Brown admits 6.9 percent of applicants amid COVID-19 crisis

The University admitted 1,732 students to the class of 2024, bringing this year’s overall acceptance rate to 6.9 percent, according to Dean of Admission Logan Powell.

The regular decision acceptance rate rose to 5.2 percent from 4.8 percent for the class of 2023. Students admitted through this round will still need to make their decisions by May 1, but the University will consider extensions on a “case-by-case” basis, Powell added.

As the COVID-19 crisis and its economic effects continue, Powell said the Office of Admission and the Office of Financial Aid are preparing for an increase in the number of students who will appeal their financial aid packages or take gap years to defer the financial stress of paying for college. 

“We have to expect that there will be requests for reconsiderations and requests for changes, but we’re prepared for that,” Powell said. “We are here to be as supportive and as flexible as we possibly can be with the admitted class of 2024. We know that they are facing enormous hardships in many cases.”

To keep the size of the class consistent with past years at 1,665 students, the University may accept more students than it usually does off of its waitlist, Powell said. Additionally, the University gave out a “slightly larger” number of waitlist offers to give the admissions department “flexibility” if they need to accept more students, Powell added. The waitlist, he predicted, will have roughly 800 active students this year. In recent years, the University has admitted anywhere between two to 300 students off of the waitlist, The Herald previously reported.

“This year is more unpredictable than any we’ve had in recent memory,” he said. “We understand that this may be a different year in terms of enrollment patterns. It may be that more students decide to take a year off, and if that’s the case, then there may be more waitlist activity.”

The University will not inform waitlisted students in their admissions notifications of the potential for a greater number of open spots resulting from the greater number of admitted students who may choose to take gap years. 

“We just ask them to be patient and understanding,” Powell said. “We don’t want to send misleading information without all of the best facts in hand.”

The increase in the overall acceptance rate, from 6.6 percent for the class of 2023 to 6.9 percent for the class of 2024, marks the first jump in the rate since 2016, when the University offered spots to 9 percent of applicants for the class of 2020, up from 8.5 percent the previous year.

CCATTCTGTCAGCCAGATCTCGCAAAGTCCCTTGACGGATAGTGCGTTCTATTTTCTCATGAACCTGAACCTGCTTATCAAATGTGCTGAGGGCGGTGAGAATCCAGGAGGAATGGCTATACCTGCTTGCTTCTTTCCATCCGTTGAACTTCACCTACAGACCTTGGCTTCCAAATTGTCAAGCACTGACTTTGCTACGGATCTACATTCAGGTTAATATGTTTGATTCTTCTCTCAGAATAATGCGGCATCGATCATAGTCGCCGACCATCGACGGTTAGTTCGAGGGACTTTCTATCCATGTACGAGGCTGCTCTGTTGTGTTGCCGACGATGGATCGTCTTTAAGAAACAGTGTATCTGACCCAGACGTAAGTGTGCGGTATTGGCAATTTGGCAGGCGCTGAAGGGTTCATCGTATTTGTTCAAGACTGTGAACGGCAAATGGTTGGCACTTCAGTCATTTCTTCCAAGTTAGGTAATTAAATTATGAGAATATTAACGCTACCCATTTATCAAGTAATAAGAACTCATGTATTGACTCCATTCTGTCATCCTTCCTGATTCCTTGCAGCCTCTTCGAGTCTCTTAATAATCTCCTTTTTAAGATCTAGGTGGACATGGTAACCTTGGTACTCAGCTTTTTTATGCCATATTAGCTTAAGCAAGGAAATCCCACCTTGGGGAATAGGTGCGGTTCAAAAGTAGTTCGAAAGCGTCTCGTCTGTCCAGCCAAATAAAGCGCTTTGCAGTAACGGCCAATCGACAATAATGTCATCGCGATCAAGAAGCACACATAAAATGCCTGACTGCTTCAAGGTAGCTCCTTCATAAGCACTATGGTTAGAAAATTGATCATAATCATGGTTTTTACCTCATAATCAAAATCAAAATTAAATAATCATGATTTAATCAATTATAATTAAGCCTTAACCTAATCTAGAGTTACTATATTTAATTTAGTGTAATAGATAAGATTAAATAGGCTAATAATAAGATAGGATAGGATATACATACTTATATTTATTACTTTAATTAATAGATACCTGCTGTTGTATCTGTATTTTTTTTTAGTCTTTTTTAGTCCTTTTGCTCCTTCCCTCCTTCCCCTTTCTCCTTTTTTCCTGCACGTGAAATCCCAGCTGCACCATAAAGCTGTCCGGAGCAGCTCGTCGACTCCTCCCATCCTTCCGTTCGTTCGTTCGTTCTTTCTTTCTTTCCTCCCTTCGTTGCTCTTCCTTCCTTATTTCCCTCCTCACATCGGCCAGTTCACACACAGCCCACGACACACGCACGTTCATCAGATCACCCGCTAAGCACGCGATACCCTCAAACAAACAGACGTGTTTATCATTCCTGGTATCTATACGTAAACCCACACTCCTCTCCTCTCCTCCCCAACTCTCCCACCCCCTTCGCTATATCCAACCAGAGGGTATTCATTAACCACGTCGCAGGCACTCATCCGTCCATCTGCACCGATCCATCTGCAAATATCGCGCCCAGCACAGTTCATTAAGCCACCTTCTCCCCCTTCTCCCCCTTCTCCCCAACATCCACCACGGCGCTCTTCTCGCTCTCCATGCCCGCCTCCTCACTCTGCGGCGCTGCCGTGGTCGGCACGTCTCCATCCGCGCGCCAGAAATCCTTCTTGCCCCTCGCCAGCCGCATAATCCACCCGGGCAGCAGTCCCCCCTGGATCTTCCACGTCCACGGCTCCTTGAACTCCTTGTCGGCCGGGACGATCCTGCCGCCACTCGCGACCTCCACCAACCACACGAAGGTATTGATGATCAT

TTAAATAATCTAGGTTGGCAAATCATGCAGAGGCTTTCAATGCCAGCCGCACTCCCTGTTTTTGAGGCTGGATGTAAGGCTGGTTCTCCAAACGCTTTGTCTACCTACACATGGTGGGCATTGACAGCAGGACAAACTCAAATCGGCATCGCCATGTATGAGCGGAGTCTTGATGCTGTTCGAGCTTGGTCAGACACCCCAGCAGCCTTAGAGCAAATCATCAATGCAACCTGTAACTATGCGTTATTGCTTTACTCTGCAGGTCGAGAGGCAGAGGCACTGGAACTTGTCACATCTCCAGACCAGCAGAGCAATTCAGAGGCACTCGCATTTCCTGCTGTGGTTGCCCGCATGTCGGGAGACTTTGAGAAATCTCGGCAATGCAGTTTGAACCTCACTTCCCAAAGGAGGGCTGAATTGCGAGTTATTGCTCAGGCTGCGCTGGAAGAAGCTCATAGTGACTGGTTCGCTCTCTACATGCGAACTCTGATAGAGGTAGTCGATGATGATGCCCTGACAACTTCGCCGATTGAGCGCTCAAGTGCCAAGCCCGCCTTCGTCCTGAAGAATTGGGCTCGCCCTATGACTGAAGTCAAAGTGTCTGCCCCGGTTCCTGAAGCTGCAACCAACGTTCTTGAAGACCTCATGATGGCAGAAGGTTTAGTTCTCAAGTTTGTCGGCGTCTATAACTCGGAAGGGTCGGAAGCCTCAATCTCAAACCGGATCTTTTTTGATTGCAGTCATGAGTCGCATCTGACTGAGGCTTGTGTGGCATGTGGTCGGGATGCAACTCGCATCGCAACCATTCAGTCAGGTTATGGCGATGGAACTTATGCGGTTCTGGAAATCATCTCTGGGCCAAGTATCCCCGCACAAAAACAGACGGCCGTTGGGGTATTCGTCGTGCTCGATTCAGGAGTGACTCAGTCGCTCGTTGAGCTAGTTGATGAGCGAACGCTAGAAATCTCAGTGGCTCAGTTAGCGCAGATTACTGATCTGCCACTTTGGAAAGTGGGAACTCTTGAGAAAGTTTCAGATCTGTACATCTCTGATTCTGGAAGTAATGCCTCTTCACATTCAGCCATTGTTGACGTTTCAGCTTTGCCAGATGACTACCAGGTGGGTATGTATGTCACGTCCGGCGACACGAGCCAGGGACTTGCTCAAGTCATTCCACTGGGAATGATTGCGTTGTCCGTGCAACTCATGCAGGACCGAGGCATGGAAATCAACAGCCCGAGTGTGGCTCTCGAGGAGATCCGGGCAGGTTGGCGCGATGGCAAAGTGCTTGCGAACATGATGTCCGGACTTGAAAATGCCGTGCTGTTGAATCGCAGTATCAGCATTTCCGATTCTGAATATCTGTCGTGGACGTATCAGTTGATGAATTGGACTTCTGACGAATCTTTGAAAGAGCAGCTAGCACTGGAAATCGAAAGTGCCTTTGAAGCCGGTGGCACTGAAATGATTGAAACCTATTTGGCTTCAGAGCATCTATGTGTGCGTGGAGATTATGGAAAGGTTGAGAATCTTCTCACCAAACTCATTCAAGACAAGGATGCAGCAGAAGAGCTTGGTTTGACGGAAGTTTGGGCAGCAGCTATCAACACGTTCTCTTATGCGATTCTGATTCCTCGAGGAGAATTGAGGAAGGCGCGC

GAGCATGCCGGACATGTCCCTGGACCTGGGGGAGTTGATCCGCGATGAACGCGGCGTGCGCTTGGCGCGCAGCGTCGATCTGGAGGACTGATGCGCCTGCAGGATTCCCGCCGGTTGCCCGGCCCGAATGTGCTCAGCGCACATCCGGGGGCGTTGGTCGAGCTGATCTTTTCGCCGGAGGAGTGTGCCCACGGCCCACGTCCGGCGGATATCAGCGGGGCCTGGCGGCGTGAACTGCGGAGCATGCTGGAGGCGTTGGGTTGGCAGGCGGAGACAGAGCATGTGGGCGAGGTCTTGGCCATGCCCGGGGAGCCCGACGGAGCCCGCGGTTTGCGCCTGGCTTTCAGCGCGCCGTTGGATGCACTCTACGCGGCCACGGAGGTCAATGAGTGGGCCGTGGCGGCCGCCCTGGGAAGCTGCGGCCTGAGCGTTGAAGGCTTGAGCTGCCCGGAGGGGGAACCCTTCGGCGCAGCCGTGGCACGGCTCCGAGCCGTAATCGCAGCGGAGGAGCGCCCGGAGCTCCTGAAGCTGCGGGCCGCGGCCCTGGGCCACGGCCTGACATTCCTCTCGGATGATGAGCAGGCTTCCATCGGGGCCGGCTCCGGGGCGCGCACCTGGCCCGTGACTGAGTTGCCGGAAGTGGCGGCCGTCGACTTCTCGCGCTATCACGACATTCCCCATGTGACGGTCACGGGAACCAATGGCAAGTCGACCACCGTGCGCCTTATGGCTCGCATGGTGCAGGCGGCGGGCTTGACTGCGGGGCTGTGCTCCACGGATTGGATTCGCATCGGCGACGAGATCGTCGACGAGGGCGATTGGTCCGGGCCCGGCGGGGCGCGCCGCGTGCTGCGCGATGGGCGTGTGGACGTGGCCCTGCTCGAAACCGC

A total of 36,794 students applied for the class of 2024, as opposed to 38,674 for the class of 2023, The Herald previously reported — the second-largest and largest application pools in University history, respectively.

“It’s still an extraordinarily selective process,” Powell said. “We’re honored that 37,000 students chose to apply. It’s humbling, and it’s incredibly gratifying.”

Fifty-five percent of the students admitted in regular decision identify as students of color, compared to 44 percent of students admitted early decision in December 2019. Outside of the United States, China, Canada, Singapore, Thailand, South Korea and the United Kingdom topped the countries represented in the class.

Seventy percent of students admitted regular decision applied for financial aid, while 62 percent of students admitted early decision applied. Currently, 43 percent of undergraduates receive need-based aid, according to an email from Dean Powell. 18 percent of admitted students are first-generation college students.

The University admitted 88 students to the Program in Liberal Medical Education out of 2,530 applicants, and 20 students to the Brown/RISD Dual Degree Program from a pool of 725 applicants.

In place of A Day on College Hill, which was canceled due to COVID-19, Powell added that the University will use Wisr — a networking software that connects different members of college communities — to facilitate virtual conversations between faculty, current students and prospective students in “communities” centered around different themes.

Potential themes could include ROTC, student centers such as the Brown Center for Students of Color and various academic concentrations, Powell said.

“It’s a great platform that allows us in real time to upload information that may be useful to (prospective students) as they consider their options,” Powell said. “It’s a great way to showcase the strength of Brown.”

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